We began the second leg of our Cape York adventure heading north, eager to get a taste for the Old Telegraph Track (OTT) where the real adventure begins.
The OTT is an unmaintained track that traces the path of the Overland Telegraph Line, an early means of communication to the Cape. The track is littered with creek crossings, challenging terrain and unspoilt wilderness, heralding its iconic reputation for four-wheel drive enthusiasts. If you look carefully, you may even spot one of the old Telegraph poles still standing, as many have been knocked over or souvenired.
The Bramwell Roadhouse is the junction where the OTT intersects with the main thoroughfare. It’s also the last stop for fuel until the Jardine River Crossing (116km). There’s camping, water, food, information and other accommodation on hand.
The alternative rest point is the Bramwell Station which is a further six clicks from the junction. At the time of travel, the station was managed by Dick and Kaline. We enjoyed a few good meals there, happy to enjoy the hospitality and air-conditioned comfort.
In addition to the campgrounds and donga style rooms, facilities include a bar, home cooked style meals, tv, hot showers, flushing toilets, shelters and washing machines, so it has all the essentials of a relaxing stay.
There’s also a covered storage area for caravans for those travelling further north. We opted to store our hybrid camper here, so we could have some fun on the OTT.
We left early the next morning, keen to start our off-road adventure. The first creek crossing at Palm Creek was a doozy, with a steep, eroded bank and near vertical drop into a mud hole filled with logs, indicative of past trouble. As further evidence, a pile of vehicle parts including side steps and plastic bumper components, lay discarded nearby.
Our travelling companions were towing a camper trailer and took one look down the deep drop into the crossing and shook their heads in dismay. Shortly after, we were backtracking to the junction to find an alternative entry point.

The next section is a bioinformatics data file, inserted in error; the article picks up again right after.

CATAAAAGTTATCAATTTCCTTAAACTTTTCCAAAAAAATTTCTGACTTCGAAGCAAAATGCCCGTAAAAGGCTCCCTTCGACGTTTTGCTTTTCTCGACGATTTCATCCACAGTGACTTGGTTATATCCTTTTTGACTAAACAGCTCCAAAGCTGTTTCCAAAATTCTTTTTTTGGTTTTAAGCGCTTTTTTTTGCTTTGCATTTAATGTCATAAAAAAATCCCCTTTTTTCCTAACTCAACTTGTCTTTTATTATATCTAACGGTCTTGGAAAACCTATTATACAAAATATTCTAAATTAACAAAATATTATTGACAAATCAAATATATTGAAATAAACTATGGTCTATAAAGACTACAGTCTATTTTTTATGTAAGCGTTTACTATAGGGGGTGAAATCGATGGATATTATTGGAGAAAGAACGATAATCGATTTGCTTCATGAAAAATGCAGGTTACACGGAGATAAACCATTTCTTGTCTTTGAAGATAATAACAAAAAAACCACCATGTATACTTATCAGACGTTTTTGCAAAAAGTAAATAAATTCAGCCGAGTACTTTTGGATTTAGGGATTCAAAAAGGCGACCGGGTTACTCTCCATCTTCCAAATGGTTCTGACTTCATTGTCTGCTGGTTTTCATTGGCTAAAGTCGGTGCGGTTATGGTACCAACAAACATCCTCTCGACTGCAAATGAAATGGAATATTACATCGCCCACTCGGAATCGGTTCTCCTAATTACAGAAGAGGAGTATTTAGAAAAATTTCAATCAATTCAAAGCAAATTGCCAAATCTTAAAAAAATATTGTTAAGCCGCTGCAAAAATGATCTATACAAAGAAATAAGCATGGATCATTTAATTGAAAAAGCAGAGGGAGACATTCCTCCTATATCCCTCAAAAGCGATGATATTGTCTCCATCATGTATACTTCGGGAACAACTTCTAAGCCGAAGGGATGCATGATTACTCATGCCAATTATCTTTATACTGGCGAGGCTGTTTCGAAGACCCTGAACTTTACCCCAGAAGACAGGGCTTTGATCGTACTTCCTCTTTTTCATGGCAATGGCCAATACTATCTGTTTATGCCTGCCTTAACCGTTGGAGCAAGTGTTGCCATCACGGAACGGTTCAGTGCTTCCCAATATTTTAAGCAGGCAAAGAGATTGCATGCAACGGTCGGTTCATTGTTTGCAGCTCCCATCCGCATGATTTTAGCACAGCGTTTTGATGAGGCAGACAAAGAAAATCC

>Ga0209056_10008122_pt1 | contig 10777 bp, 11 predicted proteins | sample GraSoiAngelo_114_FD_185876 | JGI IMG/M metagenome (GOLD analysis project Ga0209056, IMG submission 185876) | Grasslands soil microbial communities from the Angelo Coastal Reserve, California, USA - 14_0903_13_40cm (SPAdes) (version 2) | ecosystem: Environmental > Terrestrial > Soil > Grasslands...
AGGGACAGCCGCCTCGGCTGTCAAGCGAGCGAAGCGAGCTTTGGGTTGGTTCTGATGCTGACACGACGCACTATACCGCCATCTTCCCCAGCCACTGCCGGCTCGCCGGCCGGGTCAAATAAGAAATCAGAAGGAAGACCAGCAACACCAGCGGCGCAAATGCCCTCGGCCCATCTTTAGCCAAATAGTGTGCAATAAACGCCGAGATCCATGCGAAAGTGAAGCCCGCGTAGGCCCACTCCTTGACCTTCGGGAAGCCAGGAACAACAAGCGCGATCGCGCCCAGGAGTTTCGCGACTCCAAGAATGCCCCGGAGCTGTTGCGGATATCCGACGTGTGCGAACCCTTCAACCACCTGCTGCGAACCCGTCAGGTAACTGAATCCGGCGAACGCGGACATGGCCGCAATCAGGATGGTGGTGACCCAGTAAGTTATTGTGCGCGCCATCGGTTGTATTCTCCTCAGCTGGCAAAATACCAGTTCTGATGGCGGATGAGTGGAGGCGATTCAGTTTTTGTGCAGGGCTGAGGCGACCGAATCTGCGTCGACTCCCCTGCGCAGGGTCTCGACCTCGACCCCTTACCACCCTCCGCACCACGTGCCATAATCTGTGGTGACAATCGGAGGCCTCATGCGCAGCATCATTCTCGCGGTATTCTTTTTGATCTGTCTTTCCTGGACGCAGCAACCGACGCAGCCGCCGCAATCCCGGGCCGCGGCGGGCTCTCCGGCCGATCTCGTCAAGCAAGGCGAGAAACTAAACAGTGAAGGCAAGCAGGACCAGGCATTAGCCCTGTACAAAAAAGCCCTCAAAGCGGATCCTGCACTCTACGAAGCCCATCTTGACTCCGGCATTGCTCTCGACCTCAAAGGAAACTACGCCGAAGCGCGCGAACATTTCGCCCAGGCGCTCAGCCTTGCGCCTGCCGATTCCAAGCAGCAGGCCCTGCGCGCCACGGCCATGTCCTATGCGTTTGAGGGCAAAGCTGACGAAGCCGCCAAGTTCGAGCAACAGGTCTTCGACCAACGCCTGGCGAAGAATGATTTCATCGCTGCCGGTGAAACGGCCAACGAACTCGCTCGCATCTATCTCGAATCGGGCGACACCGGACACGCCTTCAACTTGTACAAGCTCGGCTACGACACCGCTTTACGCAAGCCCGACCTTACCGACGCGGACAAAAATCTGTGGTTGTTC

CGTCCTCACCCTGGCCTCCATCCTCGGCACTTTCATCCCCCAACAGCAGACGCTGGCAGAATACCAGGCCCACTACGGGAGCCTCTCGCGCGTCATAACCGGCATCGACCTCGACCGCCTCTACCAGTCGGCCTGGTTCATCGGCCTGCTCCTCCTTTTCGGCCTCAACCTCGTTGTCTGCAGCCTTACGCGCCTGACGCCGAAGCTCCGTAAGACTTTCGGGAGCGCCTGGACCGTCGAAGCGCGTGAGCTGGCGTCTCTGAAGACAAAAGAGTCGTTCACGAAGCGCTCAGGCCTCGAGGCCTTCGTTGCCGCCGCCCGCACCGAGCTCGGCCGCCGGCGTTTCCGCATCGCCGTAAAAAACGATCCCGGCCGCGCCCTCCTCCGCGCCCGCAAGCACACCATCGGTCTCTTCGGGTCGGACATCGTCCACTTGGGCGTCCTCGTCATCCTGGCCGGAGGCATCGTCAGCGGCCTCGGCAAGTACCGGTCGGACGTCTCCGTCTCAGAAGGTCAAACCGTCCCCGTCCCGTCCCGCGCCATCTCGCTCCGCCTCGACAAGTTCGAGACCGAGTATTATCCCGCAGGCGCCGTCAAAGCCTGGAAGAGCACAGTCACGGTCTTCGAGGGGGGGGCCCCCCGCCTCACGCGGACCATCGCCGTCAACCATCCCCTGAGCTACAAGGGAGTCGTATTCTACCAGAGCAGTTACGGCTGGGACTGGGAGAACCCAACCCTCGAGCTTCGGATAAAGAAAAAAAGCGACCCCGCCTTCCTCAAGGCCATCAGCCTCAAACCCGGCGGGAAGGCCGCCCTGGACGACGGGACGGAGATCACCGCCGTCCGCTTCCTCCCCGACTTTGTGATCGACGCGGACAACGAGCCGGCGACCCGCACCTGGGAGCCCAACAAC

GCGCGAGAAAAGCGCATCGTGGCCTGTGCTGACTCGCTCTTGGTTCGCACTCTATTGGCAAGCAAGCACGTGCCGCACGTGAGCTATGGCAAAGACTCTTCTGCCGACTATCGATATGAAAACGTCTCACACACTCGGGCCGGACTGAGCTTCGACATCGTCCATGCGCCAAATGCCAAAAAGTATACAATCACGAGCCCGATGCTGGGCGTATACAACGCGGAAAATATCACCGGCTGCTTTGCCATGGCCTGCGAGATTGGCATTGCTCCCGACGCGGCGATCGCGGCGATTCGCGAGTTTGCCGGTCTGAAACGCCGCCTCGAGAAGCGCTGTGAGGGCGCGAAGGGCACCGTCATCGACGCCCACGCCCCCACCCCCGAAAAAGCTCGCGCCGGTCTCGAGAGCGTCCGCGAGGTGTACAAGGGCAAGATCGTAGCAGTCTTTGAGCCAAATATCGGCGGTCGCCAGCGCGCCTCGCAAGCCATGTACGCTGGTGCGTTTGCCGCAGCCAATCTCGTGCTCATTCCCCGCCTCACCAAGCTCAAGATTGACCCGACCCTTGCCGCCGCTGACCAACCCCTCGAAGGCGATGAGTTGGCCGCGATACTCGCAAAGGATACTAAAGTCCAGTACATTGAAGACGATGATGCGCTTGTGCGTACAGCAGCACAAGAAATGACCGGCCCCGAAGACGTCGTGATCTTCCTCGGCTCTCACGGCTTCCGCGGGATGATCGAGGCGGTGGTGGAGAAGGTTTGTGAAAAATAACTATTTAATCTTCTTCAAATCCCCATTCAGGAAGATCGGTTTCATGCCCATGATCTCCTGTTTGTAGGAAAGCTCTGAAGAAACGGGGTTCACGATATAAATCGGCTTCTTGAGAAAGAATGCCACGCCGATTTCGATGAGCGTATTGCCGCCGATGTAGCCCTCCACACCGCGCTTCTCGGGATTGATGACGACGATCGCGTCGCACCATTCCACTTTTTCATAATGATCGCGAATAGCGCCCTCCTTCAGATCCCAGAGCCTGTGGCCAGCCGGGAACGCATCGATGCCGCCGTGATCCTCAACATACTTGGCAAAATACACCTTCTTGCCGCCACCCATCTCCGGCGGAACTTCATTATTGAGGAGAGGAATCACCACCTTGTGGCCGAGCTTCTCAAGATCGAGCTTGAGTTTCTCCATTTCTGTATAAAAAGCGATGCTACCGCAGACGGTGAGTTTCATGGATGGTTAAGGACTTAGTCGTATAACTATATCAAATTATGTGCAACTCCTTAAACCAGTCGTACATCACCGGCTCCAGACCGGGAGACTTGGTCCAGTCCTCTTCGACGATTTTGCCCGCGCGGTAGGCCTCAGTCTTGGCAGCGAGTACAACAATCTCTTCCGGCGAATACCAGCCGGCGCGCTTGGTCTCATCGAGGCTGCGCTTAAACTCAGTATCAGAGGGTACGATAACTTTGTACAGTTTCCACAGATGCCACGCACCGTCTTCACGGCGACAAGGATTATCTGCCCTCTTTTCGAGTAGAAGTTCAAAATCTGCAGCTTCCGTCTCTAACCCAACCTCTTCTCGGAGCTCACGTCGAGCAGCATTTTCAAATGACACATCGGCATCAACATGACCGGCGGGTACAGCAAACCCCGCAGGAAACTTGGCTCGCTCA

We continued north along Bamaga Road, leap frogging the Palm and Dulcie Creek crossings, cutting back through a fire trail to South Alice Creek.
The Dulhunty River was the first wet crossing, the track entering via big cuttings higher than the vehicle. Next it was Bertie Creek requiring a short diversion up the creek bed to find the passage of least resistance; the sharp-edged potholes being the main area of concern. Then the revered Gunshot Creek Crossing. Here we found a 200 Series Toyota hooked up on its trailer drawbar, performing a tricky downhill winch. With the Toyota clear, we guided each other down a steep, narrow, lumpy descent and into the deceptively deep crossing, admiring the wall of vehicle parts on the way past. Going by the carnage, the crossing had claimed its fair share of scalps over the years. But worse was yet to come!
Cockatoo Crossing, sporting croc warning signs and rock steps, required careful wading to ascertain the best line. We were surprised to find a lovely campground on the other side of the river with new high-rise eco-loos, a large shelter with picnic tables and plenty of shade. Rather than hike on to the popular Eliot Falls, we chose to camp there and had the place to ourselves. It was a short hop to the intersection of the Southern Bypass the next day.
Back on the Bamaga Road, we continued to Fruit Bat Falls, a day-use only facility and popular croc-free swimming hole. Water cascades over a rock plateau here into the creek below, providing a wide expanse of water to splash around in.
The Eliot Falls Campground is a further 9km away, past a deep ford, shown on some maps as Scrubby Creek. Eliot Creek narrows as it nears the campground, passing Eliot Falls initially and later flowing into Canal Creek to reach Twin Falls, better suited to swimming for the kids.
That brings us to the end of our second instalment. Catch up with us again next time as we count the costs of the Old Telegraph Track, explore the Tip and head south via the west coast of the Cape.